Our role was to enable good decisions to be made about the physical resources needed to implement
the vision and strategic goals of health care organizations. The following sections describe briefly our resultant approach
to programming and planning in terms of both process and product.
Functional and space programming is an investigative
process of understanding and documenting the current and future needs of users and communicating them to the design team.
The resulting program document should clearly impart all of the information about a department or group that “drives”
the need for facilities:
- What services will it provide?
- What will be its workload and staffing?
will be the mode of operation?
- What types and sizes of space are going to be needed?
- What adjacencies and
linkages will be needed among its activities
program also defines the boundaries of a project in terms of schedule and cost so that the planning phase responds to the
full spectrum of design conditions. We provided programming services for a complete range of project types and sizes. It
was important to match the level of detail appropriate to the problem being solved. A remodeling project for a single department
or replacement of an entire facility would investigate needs on a room by room basis, while a master plan would look at the
overall gross needs of each of the institution’s functional components.
Regardless of project size or scope,
the process of programming is one of information gathering, analysis and synthesis. It begins with defining the goals for
the project and ends with stating the problem to be solved. Intermediate steps include analyzing data, such as staffing and
workload, and defining concepts, such as centralization versus decentralization of functions. Activities include discussions
with decision-makers to elicit goals on function, quality, cost and schedule; surveys and interviews with users to determine
operations and needs; and documentation and review of emerging issues.
One of the reasons programming is important
to successful decision-making is the opportunity it offers to evaluate how things are being done and search for better ways
of functioning. The process opens the door for discussions of concepts such as consolidation or restructuring of activities
to enhance productivity and quality.
whether at a departmental, master plan or system level, is a process of creating and exploring options and refining and selecting
the best solution to meet the program requirements. Once the characteristics of space needed have been defined, the planning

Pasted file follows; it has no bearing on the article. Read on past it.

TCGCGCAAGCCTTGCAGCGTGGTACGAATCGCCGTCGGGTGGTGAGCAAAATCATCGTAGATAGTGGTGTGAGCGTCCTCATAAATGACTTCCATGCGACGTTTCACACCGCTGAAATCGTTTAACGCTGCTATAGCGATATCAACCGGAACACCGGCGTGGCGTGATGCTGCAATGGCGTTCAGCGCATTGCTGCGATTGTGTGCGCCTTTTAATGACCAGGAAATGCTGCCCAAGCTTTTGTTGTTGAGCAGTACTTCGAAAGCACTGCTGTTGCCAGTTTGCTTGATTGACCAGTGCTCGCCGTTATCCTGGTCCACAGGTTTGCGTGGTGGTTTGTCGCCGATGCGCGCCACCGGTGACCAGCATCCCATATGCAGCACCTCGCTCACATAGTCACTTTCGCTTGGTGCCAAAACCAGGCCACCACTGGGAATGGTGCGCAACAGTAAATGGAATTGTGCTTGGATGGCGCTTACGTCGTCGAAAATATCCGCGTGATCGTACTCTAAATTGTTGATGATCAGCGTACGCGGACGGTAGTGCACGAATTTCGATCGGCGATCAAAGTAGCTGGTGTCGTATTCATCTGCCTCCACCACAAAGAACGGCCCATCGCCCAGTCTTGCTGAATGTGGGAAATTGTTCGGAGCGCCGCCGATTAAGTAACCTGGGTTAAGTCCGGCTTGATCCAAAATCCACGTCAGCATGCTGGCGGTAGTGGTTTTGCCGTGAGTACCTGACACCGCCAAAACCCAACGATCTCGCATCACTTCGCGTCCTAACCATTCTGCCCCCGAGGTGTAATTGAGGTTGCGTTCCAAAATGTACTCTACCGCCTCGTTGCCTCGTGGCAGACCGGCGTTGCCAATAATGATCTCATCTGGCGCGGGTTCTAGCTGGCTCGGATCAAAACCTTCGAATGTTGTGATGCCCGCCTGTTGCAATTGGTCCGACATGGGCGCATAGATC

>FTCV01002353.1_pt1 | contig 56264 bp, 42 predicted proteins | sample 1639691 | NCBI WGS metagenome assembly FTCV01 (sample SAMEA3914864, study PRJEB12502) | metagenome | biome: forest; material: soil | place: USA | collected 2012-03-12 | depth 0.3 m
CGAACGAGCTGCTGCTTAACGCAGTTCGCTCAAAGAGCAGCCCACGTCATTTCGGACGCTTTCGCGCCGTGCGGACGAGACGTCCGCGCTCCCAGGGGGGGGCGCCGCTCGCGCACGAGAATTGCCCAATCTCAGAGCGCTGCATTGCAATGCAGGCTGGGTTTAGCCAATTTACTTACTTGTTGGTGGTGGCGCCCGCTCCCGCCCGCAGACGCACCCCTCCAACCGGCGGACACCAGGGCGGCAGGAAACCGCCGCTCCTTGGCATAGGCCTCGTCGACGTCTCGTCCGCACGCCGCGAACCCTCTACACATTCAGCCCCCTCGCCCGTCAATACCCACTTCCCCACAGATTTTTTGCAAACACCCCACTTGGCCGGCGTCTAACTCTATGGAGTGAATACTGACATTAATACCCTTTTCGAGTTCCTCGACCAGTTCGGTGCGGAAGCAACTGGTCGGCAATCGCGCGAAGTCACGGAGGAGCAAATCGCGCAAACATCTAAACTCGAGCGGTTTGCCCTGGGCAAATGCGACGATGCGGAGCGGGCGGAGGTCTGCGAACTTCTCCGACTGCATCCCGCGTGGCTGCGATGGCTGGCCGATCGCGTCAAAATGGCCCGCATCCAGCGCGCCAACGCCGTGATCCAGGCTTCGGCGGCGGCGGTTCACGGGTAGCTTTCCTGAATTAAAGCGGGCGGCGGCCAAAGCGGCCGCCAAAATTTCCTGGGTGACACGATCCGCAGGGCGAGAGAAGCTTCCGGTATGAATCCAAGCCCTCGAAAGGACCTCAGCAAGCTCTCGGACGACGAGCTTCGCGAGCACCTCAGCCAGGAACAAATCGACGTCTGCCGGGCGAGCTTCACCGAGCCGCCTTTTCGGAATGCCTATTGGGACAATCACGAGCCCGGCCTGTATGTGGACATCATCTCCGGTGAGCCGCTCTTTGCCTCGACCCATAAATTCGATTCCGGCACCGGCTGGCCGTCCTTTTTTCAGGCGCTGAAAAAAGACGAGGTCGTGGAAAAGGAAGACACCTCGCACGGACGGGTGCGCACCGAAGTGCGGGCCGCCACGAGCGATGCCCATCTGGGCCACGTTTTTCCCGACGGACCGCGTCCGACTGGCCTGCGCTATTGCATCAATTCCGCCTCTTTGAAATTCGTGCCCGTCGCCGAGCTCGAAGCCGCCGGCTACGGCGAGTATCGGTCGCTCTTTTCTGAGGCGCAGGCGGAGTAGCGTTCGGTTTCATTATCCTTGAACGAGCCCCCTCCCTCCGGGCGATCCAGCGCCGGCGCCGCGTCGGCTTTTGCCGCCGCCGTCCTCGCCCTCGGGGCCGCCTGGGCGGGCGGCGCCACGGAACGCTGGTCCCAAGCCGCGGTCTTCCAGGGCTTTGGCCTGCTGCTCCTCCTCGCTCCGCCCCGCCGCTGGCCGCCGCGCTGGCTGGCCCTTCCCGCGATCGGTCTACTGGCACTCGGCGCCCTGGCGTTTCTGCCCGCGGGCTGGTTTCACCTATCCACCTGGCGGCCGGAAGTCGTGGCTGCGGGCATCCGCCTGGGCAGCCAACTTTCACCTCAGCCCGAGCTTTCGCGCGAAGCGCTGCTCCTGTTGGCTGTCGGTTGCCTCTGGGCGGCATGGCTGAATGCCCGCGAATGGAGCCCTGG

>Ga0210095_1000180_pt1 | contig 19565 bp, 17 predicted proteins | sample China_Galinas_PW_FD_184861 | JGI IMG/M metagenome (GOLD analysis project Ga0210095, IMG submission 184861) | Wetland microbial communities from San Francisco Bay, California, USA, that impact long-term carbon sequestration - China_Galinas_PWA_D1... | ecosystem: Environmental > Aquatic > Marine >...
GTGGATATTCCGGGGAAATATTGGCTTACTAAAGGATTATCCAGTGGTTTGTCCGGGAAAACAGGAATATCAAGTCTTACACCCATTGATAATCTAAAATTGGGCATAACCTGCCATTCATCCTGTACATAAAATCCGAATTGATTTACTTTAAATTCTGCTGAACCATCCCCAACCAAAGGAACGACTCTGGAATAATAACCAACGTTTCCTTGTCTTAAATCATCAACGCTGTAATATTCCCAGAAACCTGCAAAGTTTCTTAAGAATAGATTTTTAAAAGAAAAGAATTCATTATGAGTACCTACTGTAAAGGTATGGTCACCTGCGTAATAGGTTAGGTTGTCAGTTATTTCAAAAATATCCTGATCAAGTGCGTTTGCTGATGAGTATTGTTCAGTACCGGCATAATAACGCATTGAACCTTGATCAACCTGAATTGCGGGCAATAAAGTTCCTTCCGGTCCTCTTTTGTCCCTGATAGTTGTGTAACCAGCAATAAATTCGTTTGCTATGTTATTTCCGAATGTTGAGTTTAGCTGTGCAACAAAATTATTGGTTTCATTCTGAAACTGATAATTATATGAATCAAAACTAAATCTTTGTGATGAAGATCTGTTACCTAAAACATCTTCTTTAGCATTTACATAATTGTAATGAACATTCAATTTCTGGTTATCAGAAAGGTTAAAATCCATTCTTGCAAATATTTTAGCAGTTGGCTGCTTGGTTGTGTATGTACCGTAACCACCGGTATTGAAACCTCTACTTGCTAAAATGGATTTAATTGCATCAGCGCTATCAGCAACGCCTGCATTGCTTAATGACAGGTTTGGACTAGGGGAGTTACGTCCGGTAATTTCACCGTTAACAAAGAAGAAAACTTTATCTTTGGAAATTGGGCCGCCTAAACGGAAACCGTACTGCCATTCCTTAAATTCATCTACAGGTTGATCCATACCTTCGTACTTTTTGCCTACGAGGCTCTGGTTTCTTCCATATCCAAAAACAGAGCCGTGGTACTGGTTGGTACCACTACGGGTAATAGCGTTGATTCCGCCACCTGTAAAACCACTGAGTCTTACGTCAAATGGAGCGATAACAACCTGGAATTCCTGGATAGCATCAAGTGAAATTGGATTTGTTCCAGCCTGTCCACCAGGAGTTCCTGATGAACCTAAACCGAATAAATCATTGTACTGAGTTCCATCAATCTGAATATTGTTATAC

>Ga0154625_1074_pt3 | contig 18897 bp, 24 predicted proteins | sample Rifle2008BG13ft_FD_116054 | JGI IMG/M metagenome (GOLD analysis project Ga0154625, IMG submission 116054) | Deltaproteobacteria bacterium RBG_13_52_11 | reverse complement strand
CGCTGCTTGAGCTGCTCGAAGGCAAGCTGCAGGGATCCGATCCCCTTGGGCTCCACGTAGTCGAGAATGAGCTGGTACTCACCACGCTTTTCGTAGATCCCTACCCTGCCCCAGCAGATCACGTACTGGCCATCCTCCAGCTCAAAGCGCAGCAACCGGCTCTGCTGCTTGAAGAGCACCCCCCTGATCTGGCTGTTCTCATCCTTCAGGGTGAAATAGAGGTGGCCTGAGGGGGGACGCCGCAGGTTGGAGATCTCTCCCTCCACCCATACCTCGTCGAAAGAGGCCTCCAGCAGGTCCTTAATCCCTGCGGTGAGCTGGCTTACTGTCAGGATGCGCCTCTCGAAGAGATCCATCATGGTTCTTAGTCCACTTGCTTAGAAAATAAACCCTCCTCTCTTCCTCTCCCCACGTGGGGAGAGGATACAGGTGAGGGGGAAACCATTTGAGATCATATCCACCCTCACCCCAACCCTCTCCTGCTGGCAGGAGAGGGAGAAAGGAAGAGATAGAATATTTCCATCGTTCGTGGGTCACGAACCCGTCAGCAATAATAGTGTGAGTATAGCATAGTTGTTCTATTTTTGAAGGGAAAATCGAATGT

process defines the best physical arrangement of those areas.
Planning begins where the programming ends and moves
from defining the problem to creating the appropriate solution. Many projects in health care facilities are a mix of expansion
and renovation so that early tasks need to include an assessment of the long term usability of existing resources. Often the
availability of adequate building systems infrastructure (or lack thereof) is a key determinant of a project’s financial
In planning across multiple hospitals within a system, the condition and capacity of the existing
resources is an important consideration. While the existing facilities should not drive the decision-making, they should be
taken into account when evaluating program consolidation issues.
Working interactively with the hospital team,
we prepared block diagrams that show graphically the best arrangements of the rooms, departments or buildings to satisfy the
program requirements. The intent at this stage of a project is to quickly explore alternative concepts for organizing space
and workflow. The technique also works well in renovation projects exploring layout options on a base existing floor plan
where structural constraints can be taken into consideration.
Another important concept is defining the type and
amount of future flexibility needed. The options explored will vary in the degree to which they are expandable, adaptable
or changeable. The appropriate solution must reflect the probability of future change and look for ways to respond.
Planning of buildings and campuses also needs to address site, circulation and parking issues as well as future growth and
change. Separation of the types of traffic coming to a facility is often a complex problem to resolve. Issues of orientation,
wayfinding and security are of importance in meeting the needs of all users. These factors need to be considered in both the
short and long term development.
The firm believed that key to a successful process was establishing early the
criteria against which potential solutions would be judged. This enables a structured decision process which helps maintain
the focus on the organization’s mission and objectives. While functionality is a basic criterion, other factors, including
design goals, image, phasing, capital costs and operating expenses, need to be taken into account in the decision-making.